Roasted garlic and kale spaghetti squash with sun-dried tomatoes and walnuts makes for a comforting, low-carb meal requiring only 5 main ingredients! Plus the recipe is simple to prepare!
Over the weekend, I read this article in Scientific American (followed by this one because I needed more) I thought was fascinating and wanted to share it with you, as it pertains to overall healthy lifestyle. Can we handle science on a Monday? I’ll try to be painless. If you can’t deal, skip straight to the recipe – it’s grrrrreat!
Let me preface this article report by saying I’m nowhere near qualified to discuss health and fitness because I am a professional in neither field. So this isn’t to spark debate on what individuals should or shouldn’t do, it’s simply a review of a piece of research I found to be interesting. End disclosure.
The debate on health and fitness seems to go back and forth between whether exercise or food affects your body and lifestyle more. It seems most people would agree that exercise + nutritious, conscious eating = healthy lifestyle. The article I read focused solely on weight in relation to calories burned. Ready? Okay.
There have been several studies over the years measuring the energy output of hunter/gatherer tribes in Africa versus average (less active) Americans, and it turns out regardless of the amount of movement, both highly active individuals and inactive individuals burn the same amount of calories per day. I know. Insanity. Summary: exercise doesn’t affect weight (not to be confused with physique) – food does.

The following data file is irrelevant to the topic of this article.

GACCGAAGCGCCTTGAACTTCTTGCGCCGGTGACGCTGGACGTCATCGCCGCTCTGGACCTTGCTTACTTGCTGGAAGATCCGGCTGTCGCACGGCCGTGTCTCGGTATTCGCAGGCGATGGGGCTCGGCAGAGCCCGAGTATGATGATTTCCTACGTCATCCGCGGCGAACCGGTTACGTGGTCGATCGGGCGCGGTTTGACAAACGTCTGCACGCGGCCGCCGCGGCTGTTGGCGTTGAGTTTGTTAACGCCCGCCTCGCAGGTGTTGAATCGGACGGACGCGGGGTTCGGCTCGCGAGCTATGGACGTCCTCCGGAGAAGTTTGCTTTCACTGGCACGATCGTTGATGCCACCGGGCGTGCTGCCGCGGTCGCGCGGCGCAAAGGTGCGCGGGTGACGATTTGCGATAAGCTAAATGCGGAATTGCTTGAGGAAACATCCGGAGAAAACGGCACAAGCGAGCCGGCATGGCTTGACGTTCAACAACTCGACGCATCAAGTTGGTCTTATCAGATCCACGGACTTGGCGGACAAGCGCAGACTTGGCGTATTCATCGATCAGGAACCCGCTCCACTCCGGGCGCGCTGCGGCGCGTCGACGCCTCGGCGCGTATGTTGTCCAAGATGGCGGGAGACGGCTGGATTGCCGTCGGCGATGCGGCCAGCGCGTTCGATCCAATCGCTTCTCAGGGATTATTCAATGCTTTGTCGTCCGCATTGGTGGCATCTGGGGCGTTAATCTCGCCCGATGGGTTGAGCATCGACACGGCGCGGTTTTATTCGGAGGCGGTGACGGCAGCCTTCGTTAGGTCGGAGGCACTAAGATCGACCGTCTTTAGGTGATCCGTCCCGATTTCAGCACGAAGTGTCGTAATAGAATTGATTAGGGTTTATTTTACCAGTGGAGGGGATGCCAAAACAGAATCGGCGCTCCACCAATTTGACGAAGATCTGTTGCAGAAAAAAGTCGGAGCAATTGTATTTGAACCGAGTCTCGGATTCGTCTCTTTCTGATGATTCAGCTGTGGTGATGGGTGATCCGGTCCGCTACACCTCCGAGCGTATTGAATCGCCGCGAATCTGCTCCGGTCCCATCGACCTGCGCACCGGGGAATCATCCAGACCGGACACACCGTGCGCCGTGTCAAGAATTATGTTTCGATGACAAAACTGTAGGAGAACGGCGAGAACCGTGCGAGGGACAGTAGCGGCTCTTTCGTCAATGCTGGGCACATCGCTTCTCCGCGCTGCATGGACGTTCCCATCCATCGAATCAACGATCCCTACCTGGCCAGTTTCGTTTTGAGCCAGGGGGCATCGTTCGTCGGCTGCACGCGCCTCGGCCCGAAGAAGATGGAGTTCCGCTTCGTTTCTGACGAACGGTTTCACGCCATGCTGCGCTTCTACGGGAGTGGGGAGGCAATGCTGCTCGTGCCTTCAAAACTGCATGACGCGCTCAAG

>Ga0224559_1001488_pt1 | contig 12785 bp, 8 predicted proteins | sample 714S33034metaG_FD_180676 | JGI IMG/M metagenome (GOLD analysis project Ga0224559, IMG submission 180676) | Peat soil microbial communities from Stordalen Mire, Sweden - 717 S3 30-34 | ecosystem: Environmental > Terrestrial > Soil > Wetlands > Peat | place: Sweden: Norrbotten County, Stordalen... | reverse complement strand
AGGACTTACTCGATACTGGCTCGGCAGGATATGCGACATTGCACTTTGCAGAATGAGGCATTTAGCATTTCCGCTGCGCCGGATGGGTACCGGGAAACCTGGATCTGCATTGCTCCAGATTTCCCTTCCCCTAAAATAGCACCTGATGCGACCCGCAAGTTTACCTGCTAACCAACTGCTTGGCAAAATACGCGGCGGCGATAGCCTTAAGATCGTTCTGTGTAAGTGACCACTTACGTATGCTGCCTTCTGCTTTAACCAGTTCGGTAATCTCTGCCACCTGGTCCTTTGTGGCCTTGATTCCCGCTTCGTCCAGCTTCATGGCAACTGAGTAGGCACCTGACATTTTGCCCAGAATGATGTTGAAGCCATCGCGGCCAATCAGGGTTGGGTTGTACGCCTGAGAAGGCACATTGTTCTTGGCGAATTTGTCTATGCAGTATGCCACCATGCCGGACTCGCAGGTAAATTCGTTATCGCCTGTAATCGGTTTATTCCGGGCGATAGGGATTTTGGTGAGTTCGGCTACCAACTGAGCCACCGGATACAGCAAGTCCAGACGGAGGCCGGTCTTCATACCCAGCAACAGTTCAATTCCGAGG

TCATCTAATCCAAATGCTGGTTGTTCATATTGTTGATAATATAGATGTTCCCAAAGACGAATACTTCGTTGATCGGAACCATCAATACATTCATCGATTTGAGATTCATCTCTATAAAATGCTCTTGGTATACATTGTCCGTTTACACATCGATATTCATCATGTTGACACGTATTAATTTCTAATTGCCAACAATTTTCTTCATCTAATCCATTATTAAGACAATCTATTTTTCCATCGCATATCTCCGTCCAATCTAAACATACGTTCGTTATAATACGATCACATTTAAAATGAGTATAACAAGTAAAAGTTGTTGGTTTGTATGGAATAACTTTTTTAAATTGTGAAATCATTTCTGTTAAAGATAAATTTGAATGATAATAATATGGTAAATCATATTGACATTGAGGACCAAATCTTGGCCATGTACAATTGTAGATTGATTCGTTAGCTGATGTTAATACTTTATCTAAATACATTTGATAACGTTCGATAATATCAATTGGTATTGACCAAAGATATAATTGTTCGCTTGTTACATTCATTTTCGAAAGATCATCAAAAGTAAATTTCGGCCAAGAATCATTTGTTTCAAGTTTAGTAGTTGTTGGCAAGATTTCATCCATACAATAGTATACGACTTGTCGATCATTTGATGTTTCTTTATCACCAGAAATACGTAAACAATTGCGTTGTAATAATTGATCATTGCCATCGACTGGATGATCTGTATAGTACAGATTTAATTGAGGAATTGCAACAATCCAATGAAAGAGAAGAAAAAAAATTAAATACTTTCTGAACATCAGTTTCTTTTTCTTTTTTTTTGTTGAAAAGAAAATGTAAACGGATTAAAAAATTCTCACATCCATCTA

As it’s explained in the article, scientists haven’t quite figured out why this is, but the theory is that the body is hardwired to burn a fixed amount of energy per day. So those who are highly active make up the difference by burning less energy doing menial tasks, as the brain adjusts for the work they’ve already done. The takeaway here is weight is the direct result of calories in versus calories out – and I would make a humble and severely ill-qualified note by adding type of calories consumed as well.
It goes without saying, I would never suggest being sedentary just because you’ll be expelling the same amount of energy regardless of whether or not you go to the gym. Exercise in and of itself has a huge amount of health benefits that don’t relate to weight – the fact that it’s a natural anti-inflammatory alone is enough to get me off my booty. The reason I bring this up is if you’re like me and have at least at one point in your life wondered why all the calories you burn don’t make you look like a supermodel, it’s because of all of this – exercise alone quite possibly doesn’t have an effect on weight.
If you’re scratching your head and wondering where ultra marathon runners fit into the picture, that topic wasn’t covered in the article, so it remains a quandary to me, too. I’ll provide updates as I uncover them.